MONTREAL — Tembec has received a friendly takeover offer from Rayonier Advanced Materials, a Florida-based chemical company, in a deal that values the Quebec lumber giant at US$807 million, including assumed debt.
The merged entity would keep a Canadian headquarters in Montreal, with the main corporate office in Jacksonville, Fla., both firms said in a joint statement Thursday.
“Rayonier Advanced Materials is the ideal partner for us, given the complementary nature of our products, expertise, and resources,” Tembec CEO James Lopez said.
“They are committed to our operations and employees in Canada and France and — above all — to the values we share.”
Tembec shareholders (TSX:TMB) are being offered C$4.05 in cash or 0.2302 of a share in Rayonier Advanced Materials, subject to a cap on the total amount of cash or shares that will be issued. The purchase price is 37 per cent above the Wednesday closing price for Tembec on the Toronto Stock Exchange.
Shares in Tembec soared on the news Thursday, up 40.3 per cent to $4.14 on the Toronto Stock Exchange about an hour after the opening bell.
The transaction comes as Tembec, like other Canadian forestry companies, finds itself in the crosshairs of the U.S. over softwood lumber. Last month, it was hit with a 19.88 per cent preliminary duty on softwood shipments to the U.S.
Founded in 1972, Tembec produces lumber, paper, pulp and specialty cellulose pulp. It has about 3,000 employees.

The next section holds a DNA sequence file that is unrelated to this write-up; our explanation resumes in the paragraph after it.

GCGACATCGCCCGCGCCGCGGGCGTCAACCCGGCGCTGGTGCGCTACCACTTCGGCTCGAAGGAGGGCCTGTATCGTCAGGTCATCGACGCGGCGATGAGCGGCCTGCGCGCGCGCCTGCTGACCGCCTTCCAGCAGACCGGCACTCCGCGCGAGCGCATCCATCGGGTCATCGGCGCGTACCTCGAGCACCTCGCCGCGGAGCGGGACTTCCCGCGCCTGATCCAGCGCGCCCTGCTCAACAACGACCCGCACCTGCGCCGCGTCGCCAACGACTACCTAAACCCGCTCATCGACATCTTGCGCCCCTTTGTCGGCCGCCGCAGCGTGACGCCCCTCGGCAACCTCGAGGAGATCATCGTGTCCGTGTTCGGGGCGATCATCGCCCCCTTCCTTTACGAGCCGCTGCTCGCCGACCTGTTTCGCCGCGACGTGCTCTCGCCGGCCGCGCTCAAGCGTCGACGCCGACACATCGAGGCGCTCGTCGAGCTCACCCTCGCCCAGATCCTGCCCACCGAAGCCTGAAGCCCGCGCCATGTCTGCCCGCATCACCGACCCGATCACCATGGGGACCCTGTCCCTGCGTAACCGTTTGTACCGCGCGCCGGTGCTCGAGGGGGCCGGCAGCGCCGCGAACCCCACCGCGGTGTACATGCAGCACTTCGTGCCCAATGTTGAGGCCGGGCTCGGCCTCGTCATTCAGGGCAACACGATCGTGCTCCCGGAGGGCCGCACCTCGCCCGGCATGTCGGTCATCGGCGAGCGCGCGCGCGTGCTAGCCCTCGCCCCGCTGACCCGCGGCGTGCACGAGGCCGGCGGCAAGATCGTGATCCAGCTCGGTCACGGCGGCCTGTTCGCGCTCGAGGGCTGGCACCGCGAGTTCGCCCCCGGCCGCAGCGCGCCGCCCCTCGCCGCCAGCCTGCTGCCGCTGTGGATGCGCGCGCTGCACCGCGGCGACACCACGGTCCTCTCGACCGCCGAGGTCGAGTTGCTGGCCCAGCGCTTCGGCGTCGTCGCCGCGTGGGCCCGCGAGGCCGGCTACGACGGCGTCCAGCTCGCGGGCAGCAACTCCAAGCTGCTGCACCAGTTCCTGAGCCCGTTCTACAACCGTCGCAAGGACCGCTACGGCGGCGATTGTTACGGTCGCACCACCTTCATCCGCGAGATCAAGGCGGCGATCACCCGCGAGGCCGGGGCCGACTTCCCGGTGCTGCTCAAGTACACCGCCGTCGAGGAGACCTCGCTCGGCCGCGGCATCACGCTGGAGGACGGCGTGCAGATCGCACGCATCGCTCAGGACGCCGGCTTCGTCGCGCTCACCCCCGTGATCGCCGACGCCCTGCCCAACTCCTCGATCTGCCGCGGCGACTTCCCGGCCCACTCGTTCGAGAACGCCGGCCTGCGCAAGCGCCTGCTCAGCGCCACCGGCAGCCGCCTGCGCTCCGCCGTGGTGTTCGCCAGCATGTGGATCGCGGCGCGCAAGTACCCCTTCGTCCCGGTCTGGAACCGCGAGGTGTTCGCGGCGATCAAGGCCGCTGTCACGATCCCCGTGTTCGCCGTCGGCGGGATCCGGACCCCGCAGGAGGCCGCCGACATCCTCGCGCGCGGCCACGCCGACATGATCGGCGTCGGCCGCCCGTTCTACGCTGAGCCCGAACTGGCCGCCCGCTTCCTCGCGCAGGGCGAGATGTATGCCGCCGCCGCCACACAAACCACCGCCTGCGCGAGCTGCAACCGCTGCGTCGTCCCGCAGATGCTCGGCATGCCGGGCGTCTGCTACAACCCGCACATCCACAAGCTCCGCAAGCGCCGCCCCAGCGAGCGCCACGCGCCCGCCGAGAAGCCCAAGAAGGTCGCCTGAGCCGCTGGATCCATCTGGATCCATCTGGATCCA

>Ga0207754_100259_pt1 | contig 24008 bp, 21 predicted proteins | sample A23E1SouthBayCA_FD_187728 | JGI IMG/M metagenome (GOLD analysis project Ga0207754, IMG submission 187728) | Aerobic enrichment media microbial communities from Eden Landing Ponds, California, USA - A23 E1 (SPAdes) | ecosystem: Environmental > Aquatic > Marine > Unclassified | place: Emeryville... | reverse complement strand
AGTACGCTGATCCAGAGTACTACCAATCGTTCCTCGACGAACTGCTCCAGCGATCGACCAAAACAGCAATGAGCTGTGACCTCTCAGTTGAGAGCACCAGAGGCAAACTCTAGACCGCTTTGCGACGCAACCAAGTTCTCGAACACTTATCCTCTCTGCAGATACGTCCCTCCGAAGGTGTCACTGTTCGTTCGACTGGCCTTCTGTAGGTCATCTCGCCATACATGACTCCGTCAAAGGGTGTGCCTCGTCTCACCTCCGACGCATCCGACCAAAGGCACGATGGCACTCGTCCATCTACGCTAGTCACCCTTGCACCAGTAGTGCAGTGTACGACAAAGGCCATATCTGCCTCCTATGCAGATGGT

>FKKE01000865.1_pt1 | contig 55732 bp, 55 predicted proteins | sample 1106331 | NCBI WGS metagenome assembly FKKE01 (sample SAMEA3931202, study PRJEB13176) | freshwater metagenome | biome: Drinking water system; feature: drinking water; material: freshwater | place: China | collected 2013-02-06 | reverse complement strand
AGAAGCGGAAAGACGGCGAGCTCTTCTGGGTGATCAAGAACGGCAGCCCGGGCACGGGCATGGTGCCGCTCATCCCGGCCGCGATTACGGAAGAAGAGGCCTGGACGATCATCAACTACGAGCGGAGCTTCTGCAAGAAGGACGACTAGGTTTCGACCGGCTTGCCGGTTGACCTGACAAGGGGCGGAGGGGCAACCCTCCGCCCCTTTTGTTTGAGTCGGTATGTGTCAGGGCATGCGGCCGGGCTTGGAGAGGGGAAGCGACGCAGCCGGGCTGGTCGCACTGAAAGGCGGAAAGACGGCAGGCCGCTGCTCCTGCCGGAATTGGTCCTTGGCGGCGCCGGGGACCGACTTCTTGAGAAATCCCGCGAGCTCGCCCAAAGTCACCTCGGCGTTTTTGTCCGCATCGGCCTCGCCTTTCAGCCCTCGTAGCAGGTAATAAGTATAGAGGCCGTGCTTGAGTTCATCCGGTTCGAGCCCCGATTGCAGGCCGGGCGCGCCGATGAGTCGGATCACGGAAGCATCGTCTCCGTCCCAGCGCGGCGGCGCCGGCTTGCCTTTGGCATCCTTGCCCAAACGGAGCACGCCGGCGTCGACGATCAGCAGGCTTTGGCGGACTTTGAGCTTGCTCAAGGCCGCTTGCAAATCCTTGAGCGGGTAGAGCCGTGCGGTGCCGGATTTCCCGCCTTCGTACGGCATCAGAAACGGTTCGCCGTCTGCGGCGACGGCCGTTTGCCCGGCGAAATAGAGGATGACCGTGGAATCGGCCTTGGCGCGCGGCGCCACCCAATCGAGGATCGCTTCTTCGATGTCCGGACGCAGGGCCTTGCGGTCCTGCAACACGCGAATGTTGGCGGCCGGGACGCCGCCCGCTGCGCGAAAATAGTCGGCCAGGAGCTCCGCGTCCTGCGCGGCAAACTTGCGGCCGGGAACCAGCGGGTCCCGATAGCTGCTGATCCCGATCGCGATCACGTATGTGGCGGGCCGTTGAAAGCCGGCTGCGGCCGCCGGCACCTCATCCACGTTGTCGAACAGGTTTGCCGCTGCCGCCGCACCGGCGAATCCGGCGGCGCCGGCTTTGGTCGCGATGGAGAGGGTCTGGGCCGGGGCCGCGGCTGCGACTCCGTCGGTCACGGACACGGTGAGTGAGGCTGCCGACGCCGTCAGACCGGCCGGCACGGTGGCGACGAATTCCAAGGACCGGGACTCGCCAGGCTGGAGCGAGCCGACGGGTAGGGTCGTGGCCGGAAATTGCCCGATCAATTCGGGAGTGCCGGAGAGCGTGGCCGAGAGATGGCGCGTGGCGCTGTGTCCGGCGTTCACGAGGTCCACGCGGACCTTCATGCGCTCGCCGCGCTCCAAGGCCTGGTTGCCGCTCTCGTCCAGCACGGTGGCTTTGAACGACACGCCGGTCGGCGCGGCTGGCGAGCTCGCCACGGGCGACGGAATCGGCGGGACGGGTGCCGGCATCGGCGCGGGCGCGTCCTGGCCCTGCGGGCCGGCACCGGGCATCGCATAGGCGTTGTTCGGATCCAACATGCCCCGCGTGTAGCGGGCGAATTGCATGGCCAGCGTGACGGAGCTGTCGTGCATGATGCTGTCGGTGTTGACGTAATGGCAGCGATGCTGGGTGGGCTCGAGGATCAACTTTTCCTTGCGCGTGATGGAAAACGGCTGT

Rayonier Advanced Materials is a supplier of high purity cellulose, used in cellphones, computer screens, filters, textiles and pharmaceuticals. It has plants in Florida and Georgia.
“By joining forces, we are diversifying our product offering in high purity cellulose and expanding into the adjacent packaging and forest products markets with significant scale,” said Paul Boynton, the chairman, president and CEO of Rayonier Advanced Materials.
Shares in Rayonier Advanced Materials were up 11.4 per cent to US$14.75 on the New York Stock Exchange in morning trading Thursday.
The proposed takeover has the unanimous approval of each company’s board of directors. It requires approvals from courts, regulators and shareholders and is expected to close in the second half of 2017.
The Canadian Press
Note to readers: This story clarifies a point. A previous version in subsequent references referred to Rayonier Advanced Materials as Rayonier. Rayonier is a separate company from Rayonier Advanced Materials.